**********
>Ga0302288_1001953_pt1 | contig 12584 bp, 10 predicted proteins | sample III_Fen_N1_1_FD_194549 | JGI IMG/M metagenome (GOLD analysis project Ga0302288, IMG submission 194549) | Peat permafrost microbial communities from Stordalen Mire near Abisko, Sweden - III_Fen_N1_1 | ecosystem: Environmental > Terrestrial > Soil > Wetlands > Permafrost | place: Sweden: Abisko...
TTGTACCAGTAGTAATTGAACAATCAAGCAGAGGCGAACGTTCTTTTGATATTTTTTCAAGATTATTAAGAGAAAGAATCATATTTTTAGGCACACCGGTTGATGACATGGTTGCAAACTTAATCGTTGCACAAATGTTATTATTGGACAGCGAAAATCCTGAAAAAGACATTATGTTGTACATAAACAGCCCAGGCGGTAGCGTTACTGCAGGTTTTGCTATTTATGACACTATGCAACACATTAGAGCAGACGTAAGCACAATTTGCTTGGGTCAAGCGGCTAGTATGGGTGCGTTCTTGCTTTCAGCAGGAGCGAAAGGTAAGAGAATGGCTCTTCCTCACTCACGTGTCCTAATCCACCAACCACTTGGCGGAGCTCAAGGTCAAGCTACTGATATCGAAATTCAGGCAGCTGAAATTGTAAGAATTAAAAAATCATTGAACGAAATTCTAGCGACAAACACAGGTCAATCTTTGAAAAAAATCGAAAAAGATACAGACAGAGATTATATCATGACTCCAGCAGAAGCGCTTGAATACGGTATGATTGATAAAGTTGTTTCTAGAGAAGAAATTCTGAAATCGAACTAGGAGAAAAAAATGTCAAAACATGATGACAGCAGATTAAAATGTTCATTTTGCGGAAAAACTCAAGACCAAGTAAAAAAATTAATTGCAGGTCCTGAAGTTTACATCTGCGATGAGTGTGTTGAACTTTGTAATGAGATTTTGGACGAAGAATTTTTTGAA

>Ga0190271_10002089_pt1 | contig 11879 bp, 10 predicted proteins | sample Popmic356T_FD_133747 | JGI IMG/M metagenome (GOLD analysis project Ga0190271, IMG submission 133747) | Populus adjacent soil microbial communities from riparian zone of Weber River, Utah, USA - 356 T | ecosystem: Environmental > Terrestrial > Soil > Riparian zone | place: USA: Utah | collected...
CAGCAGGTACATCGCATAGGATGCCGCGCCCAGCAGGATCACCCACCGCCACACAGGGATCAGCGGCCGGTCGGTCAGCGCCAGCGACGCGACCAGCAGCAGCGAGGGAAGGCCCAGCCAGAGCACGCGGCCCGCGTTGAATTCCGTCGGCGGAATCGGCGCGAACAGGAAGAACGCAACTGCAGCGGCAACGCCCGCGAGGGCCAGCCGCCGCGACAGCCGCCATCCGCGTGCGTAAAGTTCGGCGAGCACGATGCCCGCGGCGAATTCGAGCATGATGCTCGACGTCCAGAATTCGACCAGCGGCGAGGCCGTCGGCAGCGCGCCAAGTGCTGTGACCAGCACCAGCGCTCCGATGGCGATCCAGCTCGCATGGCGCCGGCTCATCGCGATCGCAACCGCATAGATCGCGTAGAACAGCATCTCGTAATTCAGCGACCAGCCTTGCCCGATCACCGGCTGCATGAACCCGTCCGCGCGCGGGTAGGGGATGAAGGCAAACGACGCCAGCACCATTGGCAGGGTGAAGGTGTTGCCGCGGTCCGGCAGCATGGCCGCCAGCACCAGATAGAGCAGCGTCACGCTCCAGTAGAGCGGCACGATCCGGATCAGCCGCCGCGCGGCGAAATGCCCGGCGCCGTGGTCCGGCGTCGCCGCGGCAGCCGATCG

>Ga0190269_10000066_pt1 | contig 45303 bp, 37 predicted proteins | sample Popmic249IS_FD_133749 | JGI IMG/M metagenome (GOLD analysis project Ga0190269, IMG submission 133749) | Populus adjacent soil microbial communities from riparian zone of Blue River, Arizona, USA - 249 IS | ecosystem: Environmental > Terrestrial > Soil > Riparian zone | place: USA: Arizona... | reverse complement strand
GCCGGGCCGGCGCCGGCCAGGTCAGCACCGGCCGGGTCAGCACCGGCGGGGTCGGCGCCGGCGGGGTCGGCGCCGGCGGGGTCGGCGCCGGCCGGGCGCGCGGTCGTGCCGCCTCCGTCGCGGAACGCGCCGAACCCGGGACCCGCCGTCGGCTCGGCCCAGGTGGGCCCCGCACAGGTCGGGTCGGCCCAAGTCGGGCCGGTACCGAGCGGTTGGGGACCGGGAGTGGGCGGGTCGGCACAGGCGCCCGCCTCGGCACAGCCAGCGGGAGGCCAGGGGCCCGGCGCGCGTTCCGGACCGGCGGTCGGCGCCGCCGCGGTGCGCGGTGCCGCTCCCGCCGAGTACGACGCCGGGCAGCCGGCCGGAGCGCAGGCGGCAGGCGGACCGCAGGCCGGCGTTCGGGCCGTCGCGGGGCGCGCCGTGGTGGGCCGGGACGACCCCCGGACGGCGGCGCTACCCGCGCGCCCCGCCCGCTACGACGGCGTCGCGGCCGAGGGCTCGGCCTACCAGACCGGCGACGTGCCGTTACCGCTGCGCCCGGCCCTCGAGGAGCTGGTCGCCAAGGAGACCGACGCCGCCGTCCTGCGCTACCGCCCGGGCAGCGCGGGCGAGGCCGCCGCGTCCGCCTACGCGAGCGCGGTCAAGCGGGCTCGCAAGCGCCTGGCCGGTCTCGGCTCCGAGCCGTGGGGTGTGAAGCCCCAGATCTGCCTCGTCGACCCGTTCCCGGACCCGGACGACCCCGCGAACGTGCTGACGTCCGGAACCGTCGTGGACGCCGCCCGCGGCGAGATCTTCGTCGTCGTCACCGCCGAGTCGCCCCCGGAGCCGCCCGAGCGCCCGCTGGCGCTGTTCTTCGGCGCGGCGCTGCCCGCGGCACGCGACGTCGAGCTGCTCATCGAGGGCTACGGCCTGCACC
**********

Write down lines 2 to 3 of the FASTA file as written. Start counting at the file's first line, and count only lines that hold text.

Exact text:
TTGTACCAGTAGTAATTGAACAATCAAGCAGAGGCGAACGTTCTTTTGATATTTTTTCAAGATTATTAAGAGAAAGAATCATATTTTTAGGCACACCGGTTGATGACATGGTTGCAAACTTAATCGTTGCACAAATGTTATTATTGGACAGCGAAAATCCTGAAAAAGACATTATGTTGTACATAAACAGCCCAGGCGGTAGCGTTACTGCAGGTTTTGCTATTTATGACACTATGCAACACATTAGAGCAGACGTAAGCACAATTTGCTTGGGTCAAGCGGCTAGTATGGGTGCGTTCTTGCTTTCAGCAGGAGCGAAAGGTAAGAGAATGGCTCTTCCTCACTCACGTGTCCTAATCCACCAACCACTTGGCGGAGCTCAAGGTCAAGCTACTGATATCGAAATTCAGGCAGCTGAAATTGTAAGAATTAAAAAATCATTGAACGAAATTCTAGCGACAAACACAGGTCAATCTTTGAAAAAAATCGAAAAAGATACAGACAGAGATTATATCATGACTCCAGCAGAAGCGCTTGAATACGGTATGATTGATAAAGTTGTTTCTAGAGAAGAAATTCTGAAATCGAACTAGGAGAAAAAAATGTCAAAACATGATGACAGCAGATTAAAATGTTCATTTTGCGGAAAAACTCAAGACCAAGTAAAAAAATTAATTGCAGGTCCTGAAGTTTACATCTGCGATGAGTGTGTTGAACTTTGTAATGAGATTTTGGACGAAGAATTTTTTGAA

>Ga0190271_10002089_pt1 | contig 11879 bp, 10 predicted proteins | sample Popmic356T_FD_133747 | JGI IMG/M metagenome (GOLD analysis project Ga0190271, IMG submission 133747) | Populus adjacent soil microbial communities from riparian zone of Weber River, Utah, USA - 356 T | ecosystem: Environmental > Terrestrial > Soil > Riparian zone | place: USA: Utah | collected...